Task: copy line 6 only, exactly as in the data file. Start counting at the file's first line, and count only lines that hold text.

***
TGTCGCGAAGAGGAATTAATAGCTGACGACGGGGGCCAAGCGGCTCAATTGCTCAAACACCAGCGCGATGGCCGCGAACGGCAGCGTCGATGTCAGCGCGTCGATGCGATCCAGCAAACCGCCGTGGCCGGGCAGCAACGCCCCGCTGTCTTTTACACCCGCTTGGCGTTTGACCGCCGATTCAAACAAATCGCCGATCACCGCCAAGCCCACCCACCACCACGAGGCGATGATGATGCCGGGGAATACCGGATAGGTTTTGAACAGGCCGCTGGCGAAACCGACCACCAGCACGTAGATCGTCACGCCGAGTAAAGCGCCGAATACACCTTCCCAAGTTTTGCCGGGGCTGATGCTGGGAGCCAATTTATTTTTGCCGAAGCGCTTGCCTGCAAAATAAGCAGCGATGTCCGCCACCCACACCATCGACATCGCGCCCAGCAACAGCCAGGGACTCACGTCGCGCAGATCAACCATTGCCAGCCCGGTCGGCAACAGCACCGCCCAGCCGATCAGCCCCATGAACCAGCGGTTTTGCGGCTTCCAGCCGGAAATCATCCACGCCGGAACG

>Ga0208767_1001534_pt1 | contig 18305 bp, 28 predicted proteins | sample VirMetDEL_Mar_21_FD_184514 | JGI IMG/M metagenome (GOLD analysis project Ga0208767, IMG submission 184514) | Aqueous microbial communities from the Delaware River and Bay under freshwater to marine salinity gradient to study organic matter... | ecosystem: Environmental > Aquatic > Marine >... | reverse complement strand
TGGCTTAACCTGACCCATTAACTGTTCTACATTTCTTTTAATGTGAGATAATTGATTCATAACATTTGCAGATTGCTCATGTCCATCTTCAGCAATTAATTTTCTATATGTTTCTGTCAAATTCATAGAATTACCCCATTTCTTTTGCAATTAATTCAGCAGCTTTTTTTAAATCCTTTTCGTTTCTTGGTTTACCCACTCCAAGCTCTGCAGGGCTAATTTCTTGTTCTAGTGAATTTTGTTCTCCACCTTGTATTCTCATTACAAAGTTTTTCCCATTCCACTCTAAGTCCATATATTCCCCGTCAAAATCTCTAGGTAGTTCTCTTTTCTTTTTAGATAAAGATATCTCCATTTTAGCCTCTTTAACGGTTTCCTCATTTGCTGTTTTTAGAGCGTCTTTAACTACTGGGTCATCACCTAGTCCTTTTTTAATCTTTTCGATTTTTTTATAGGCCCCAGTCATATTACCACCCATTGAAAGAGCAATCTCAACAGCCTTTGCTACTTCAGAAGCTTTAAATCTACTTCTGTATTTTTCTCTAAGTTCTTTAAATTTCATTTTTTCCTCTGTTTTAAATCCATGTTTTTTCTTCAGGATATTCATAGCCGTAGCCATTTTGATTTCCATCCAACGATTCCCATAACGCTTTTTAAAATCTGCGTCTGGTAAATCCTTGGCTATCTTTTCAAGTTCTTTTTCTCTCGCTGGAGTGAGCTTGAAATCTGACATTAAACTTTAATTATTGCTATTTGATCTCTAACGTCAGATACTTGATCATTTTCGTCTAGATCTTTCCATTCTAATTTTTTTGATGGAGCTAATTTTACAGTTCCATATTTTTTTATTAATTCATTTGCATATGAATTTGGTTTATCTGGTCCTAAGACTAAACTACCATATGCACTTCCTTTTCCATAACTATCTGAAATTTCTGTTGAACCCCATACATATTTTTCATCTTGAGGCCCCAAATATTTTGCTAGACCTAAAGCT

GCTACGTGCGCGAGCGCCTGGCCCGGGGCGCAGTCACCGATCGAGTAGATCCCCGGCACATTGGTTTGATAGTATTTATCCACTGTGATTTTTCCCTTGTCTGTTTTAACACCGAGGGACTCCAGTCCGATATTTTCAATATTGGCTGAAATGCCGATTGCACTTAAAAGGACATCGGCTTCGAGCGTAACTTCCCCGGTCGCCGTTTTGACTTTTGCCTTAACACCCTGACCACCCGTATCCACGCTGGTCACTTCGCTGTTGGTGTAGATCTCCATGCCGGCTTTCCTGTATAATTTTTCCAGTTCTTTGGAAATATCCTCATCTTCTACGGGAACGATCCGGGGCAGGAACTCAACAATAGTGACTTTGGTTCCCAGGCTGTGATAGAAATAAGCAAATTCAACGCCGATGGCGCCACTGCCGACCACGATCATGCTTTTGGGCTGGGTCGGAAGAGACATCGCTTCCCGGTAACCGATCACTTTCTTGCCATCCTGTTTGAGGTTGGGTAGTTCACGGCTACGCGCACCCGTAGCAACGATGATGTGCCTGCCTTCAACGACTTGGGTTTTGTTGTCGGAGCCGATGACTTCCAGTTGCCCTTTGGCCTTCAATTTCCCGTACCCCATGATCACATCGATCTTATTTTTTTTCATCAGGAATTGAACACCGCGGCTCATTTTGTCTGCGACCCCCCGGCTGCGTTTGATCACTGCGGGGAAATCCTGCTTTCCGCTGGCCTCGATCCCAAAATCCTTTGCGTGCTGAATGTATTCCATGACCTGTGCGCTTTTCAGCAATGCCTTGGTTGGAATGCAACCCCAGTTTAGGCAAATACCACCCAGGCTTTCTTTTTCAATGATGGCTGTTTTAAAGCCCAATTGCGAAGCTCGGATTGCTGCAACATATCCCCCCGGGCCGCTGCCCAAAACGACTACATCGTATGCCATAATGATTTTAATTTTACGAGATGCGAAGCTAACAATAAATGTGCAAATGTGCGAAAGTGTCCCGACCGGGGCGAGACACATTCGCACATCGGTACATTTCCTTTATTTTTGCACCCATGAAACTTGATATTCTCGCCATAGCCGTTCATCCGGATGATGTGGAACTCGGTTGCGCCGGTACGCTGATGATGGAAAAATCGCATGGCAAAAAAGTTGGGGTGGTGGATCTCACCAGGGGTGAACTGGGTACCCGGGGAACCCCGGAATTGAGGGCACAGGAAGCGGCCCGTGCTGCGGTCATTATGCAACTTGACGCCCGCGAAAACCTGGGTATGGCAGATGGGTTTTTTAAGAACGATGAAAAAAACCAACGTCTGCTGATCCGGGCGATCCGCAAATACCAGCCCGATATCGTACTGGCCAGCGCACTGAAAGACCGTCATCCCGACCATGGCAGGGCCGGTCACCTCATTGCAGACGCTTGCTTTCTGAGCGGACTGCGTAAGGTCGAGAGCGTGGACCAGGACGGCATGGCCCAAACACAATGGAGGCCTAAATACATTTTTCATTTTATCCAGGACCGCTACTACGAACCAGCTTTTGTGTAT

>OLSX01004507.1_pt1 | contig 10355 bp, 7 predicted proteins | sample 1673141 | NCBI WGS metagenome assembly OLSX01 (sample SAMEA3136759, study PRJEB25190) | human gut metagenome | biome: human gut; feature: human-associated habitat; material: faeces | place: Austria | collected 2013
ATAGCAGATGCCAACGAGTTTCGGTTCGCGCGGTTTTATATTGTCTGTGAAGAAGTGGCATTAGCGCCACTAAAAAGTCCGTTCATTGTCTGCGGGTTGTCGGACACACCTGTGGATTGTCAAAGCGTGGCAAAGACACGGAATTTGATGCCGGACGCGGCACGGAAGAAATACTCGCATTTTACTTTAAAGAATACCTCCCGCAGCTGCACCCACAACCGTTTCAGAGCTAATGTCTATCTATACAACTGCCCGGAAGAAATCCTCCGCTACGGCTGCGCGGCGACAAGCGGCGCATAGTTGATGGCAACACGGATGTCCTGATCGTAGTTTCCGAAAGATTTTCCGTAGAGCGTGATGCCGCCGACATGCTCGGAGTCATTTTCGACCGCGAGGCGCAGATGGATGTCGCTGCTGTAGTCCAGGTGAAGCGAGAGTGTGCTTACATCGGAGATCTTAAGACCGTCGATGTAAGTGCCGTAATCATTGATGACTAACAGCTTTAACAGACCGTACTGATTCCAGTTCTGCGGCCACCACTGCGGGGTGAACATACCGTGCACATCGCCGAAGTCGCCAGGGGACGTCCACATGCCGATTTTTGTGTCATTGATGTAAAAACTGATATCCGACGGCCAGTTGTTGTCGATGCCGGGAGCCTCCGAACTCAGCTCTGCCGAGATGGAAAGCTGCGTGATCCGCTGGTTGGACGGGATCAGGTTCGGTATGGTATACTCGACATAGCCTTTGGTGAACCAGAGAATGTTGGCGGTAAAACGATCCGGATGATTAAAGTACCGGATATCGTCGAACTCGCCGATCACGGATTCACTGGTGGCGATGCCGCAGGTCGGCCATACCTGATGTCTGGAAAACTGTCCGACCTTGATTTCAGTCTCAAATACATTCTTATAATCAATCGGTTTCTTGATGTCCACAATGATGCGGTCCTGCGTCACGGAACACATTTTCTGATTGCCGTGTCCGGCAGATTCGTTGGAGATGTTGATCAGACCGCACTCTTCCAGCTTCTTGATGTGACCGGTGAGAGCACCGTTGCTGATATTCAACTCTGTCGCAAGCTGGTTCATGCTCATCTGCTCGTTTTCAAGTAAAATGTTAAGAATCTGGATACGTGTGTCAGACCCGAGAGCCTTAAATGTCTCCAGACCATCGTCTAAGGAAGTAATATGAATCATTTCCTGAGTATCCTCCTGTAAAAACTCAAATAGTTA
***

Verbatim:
ATAGCAGATGCCAACGAGTTTCGGTTCGCGCGGTTTTATATTGTCTGTGAAGAAGTGGCATTAGCGCCACTAAAAAGTCCGTTCATTGTCTGCGGGTTGTCGGACACACCTGTGGATTGTCAAAGCGTGGCAAAGACACGGAATTTGATGCCGGACGCGGCACGGAAGAAATACTCGCATTTTACTTTAAAGAATACCTCCCGCAGCTGCACCCACAACCGTTTCAGAGCTAATGTCTATCTATACAACTGCCCGGAAGAAATCCTCCGCTACGGCTGCGCGGCGACAAGCGGCGCATAGTTGATGGCAACACGGATGTCCTGATCGTAGTTTCCGAAAGATTTTCCGTAGAGCGTGATGCCGCCGACATGCTCGGAGTCATTTTCGACCGCGAGGCGCAGATGGATGTCGCTGCTGTAGTCCAGGTGAAGCGAGAGTGTGCTTACATCGGAGATCTTAAGACCGTCGATGTAAGTGCCGTAATCATTGATGACTAACAGCTTTAACAGACCGTACTGATTCCAGTTCTGCGGCCACCACTGCGGGGTGAACATACCGTGCACATCGCCGAAGTCGCCAGGGGACGTCCACATGCCGATTTTTGTGTCATTGATGTAAAAACTGATATCCGACGGCCAGTTGTTGTCGATGCCGGGAGCCTCCGAACTCAGCTCTGCCGAGATGGAAAGCTGCGTGATCCGCTGGTTGGACGGGATCAGGTTCGGTATGGTATACTCGACATAGCCTTTGGTGAACCAGAGAATGTTGGCGGTAAAACGATCCGGATGATTAAAGTACCGGATATCGTCGAACTCGCCGATCACGGATTCACTGGTGGCGATGCCGCAGGTCGGCCATACCTGATGTCTGGAAAACTGTCCGACCTTGATTTCAGTCTCAAATACATTCTTATAATCAATCGGTTTCTTGATGTCCACAATGATGCGGTCCTGCGTCACGGAACACATTTTCTGATTGCCGTGTCCGGCAGATTCGTTGGAGATGTTGATCAGACCGCACTCTTCCAGCTTCTTGATGTGACCGGTGAGAGCACCGTTGCTGATATTCAACTCTGTCGCAAGCTGGTTCATGCTCATCTGCTCGTTTTCAAGTAAAATGTTAAGAATCTGGATACGTGTGTCAGACCCGAGAGCCTTAAATGTCTCCAGACCATCGTCTAAGGAAGTAATATGAATCATTTCCTGAGTATCCTCCTGTAAAAACTCAAATAGTTA